Wednesday, February 12, 2014


The local grocery store may close followed by the gas station.  The post office branch might shut down and perhaps even the local public school.  It is the sign of a struggling neighborhood, or at least one in serious transition.  All of these hit a stressed neighborhood hard.  But studies show that one of the most devastating closures is the closing of a Catholic parish.  The closing of a service means that people in an area must go somewhere else to find them.  The closing of a parish means that people who were coming to the area bringing attention and resources, volunteer hours and activities, who cared about at least part of the neighborhood, are no longer showing up.

In our particular area, it is difficult to think of any other institution that has remained a constant in the 85 years that St. Sebastian has been here.  The parks.  The roads.  Buildings, yes, but not the businesses in them.  The post office moved, the public school has moved, St. Sebastian has even seen the local mall rise and fall, the last store closing this past January.  But the churches here stay for the most part.


Think of what your parish provides (setting aside, ashamedly for a moment, worship of God.)  We educate people of all ages from preschool to the end of life with a day school, PSR (CCD), adult education, RCIA, and sponsor community events and speakers, retreats and workshops.  Sports, marathons, summer camps, and playgrounds are available from various parishes.  There are concerts, art shows, festivals, dances, and other recreational events both for worshippers and for the general public.  Social services, social outreach, social justice, social activism, neighborhood initiatives all flow from a parish.  There is the pulling of resources to help causes locally as well as being combined with all parishes to help national and world problems.  Outreach to the isolated, the voiceless, and the poor are some other areas and I am sure I am leaving out some.  Even the fact that perhaps hundreds of people are attracted at least on the weekend to stop in to pray who might not have any other reason to be there.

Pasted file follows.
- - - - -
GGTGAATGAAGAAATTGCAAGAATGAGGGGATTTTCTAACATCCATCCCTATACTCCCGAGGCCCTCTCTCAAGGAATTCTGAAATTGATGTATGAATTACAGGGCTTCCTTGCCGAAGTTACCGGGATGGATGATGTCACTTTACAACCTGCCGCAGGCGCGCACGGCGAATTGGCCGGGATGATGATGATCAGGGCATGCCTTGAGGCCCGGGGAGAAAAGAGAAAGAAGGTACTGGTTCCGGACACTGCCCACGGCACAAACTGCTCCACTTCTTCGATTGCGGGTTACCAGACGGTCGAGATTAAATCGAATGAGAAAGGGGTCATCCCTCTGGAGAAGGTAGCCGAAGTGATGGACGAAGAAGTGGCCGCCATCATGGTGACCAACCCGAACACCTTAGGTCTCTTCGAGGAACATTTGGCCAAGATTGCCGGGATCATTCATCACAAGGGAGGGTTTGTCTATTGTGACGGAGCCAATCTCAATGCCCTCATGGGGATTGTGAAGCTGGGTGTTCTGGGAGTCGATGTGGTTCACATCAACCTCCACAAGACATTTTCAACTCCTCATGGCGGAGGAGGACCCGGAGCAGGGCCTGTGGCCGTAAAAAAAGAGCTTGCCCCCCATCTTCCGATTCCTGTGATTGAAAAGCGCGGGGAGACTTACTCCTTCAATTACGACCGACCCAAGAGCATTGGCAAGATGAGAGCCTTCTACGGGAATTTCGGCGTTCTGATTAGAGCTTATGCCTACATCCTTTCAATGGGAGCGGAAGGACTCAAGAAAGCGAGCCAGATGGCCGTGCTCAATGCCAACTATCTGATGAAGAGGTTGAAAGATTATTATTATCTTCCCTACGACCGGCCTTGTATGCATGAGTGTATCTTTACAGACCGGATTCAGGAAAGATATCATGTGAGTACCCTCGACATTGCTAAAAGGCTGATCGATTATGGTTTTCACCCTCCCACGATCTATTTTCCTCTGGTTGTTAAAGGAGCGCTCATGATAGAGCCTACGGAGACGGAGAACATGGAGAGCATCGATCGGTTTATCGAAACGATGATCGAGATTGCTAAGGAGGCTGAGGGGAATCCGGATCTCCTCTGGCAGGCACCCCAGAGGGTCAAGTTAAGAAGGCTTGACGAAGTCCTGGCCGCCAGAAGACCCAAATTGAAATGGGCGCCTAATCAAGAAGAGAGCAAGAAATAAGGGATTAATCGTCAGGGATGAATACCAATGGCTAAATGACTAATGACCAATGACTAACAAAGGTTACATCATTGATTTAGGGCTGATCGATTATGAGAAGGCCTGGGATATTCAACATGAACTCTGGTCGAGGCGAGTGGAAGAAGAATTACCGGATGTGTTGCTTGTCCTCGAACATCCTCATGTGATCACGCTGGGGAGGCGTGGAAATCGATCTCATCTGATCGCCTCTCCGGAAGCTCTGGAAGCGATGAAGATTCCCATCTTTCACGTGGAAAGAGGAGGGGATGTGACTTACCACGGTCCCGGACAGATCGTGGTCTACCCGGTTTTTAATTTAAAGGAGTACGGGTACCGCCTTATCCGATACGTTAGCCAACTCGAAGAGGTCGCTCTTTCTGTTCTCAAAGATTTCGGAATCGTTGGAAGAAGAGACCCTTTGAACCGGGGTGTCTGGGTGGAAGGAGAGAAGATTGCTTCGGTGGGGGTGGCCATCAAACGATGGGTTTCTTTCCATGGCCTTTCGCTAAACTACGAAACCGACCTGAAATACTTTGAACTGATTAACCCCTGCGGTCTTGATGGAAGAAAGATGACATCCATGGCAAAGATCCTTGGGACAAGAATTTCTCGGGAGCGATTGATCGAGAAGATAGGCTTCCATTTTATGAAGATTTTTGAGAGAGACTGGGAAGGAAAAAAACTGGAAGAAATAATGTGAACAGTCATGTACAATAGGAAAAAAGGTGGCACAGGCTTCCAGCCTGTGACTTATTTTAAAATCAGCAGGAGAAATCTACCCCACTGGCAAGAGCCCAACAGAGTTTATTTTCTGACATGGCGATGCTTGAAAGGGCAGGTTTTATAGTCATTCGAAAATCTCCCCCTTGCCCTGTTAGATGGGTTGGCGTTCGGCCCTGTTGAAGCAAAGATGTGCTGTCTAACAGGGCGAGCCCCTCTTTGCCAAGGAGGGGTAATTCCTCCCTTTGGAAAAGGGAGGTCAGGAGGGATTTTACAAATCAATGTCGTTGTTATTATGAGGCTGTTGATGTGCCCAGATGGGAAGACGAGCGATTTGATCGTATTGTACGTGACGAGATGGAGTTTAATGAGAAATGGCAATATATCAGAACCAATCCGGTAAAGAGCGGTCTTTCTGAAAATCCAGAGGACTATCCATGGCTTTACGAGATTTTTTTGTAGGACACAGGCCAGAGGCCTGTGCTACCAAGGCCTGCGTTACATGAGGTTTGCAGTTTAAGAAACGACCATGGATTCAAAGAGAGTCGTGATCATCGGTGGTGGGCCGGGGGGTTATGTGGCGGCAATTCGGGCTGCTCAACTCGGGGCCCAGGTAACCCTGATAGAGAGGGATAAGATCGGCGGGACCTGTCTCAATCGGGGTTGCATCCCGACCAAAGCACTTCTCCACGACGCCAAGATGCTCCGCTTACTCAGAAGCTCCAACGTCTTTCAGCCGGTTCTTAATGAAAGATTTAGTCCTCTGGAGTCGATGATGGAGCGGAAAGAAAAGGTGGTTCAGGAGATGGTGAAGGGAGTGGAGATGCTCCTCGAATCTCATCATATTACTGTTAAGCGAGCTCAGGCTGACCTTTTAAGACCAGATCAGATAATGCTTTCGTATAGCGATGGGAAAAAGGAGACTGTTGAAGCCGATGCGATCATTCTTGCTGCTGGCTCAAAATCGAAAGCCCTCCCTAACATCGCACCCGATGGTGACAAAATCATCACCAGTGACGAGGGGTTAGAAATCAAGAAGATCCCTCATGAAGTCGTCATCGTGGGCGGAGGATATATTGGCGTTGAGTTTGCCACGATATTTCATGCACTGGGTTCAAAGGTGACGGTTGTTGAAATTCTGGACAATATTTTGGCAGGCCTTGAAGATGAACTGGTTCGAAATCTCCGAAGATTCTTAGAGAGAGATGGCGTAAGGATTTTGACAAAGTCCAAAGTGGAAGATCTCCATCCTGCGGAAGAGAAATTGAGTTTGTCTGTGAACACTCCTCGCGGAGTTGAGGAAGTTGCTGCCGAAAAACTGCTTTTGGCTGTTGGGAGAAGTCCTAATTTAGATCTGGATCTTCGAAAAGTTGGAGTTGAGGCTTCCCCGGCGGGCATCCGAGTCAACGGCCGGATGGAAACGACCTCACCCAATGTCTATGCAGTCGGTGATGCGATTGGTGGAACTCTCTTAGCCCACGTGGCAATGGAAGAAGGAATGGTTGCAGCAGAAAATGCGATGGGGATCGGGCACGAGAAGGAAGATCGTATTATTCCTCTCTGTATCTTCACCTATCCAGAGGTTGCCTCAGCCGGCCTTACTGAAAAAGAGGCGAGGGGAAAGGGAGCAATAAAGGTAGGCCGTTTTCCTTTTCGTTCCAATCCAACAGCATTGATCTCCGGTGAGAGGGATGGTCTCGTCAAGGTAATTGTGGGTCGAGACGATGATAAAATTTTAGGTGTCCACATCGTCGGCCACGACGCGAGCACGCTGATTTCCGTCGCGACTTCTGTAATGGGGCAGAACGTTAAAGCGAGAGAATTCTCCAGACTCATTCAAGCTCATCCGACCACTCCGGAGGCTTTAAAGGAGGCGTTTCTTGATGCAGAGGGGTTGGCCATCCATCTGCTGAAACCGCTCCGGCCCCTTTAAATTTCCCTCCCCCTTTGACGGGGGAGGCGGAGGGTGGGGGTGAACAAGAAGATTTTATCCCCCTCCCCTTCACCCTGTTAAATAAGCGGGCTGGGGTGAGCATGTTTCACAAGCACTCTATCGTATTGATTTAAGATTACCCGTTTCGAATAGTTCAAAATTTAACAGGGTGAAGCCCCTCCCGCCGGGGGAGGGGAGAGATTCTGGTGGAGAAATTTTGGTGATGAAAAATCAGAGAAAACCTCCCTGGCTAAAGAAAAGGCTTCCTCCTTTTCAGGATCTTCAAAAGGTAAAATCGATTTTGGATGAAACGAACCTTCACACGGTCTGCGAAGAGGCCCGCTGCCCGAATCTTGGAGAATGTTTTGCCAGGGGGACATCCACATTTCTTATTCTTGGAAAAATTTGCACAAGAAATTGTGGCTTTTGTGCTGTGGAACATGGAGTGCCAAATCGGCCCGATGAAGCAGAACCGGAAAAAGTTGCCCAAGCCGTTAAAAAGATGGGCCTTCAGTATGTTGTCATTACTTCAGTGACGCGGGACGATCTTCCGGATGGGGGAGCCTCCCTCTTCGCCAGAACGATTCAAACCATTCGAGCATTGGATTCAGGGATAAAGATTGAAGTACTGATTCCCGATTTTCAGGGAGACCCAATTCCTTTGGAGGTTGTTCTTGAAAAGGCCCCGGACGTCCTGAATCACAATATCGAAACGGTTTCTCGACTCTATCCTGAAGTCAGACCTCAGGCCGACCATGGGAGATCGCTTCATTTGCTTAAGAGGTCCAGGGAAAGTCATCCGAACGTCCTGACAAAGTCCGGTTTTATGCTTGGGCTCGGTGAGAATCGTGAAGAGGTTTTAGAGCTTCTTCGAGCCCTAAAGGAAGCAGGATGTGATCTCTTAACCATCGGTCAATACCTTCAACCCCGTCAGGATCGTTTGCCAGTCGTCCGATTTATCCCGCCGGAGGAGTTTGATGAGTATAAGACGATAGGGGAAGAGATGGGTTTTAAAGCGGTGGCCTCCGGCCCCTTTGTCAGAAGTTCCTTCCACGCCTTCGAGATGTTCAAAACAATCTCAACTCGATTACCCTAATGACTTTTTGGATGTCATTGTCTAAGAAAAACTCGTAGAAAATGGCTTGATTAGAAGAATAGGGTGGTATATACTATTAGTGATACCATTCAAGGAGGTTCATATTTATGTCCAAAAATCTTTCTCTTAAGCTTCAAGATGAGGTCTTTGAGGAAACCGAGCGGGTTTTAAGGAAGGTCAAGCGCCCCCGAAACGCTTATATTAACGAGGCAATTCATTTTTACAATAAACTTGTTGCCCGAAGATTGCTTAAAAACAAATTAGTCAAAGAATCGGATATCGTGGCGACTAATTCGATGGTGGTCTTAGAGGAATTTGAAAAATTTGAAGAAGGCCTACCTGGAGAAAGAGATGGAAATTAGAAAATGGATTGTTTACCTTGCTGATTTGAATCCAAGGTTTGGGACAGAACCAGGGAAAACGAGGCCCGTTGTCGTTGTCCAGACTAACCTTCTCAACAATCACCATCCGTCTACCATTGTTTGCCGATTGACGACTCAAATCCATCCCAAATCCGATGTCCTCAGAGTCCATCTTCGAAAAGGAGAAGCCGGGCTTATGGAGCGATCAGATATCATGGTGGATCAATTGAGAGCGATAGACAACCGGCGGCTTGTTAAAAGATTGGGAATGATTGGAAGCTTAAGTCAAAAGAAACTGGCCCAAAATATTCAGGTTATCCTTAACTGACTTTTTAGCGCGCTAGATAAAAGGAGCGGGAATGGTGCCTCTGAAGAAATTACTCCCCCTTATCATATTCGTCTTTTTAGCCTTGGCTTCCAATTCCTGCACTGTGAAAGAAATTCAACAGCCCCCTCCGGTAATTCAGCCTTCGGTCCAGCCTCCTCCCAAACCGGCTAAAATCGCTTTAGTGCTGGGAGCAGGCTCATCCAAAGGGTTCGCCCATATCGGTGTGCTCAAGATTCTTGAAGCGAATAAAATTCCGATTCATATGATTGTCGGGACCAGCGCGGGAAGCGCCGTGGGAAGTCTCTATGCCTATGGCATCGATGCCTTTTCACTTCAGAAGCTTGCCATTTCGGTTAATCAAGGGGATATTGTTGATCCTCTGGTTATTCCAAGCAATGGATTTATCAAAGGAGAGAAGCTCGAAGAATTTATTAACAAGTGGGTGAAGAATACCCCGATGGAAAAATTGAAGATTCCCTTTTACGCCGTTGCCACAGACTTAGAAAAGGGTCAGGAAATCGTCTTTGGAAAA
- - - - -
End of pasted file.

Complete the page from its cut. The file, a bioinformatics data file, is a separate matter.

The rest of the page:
A parish’s budget can run in to the millions.  And because your parish is connected to all the parishes that surround it, in turn those parishes are connected to the diocese, a diocese to all of the dioceses in the United States, and this country united with all countries in the world to Rome, a local parish tends to bring a stronger voice and more attention to a neighborhood in which it is rooted.  (We couldn’t, for example, say that St. Buhba was in a bad neighborhood and therefore it is going to move out to the suburbs like many other churches might.  St. Buhba would be then in the parish of St. Whosit which simply can’t be.  So St. Buhba is invested in making the place where he is work.)
So you want your neighborhood to be strong and healthy, one of the ways to do that is to pray for your parish.  It is an anchor.  It is sustenance for the local scene.  In turn, pray for the local parishes that boarder you.  When one of us healthy, then all of us become healthier.

1 comment:

lgreen515 said...

Couldn't find St. Buhba in the list o' saints.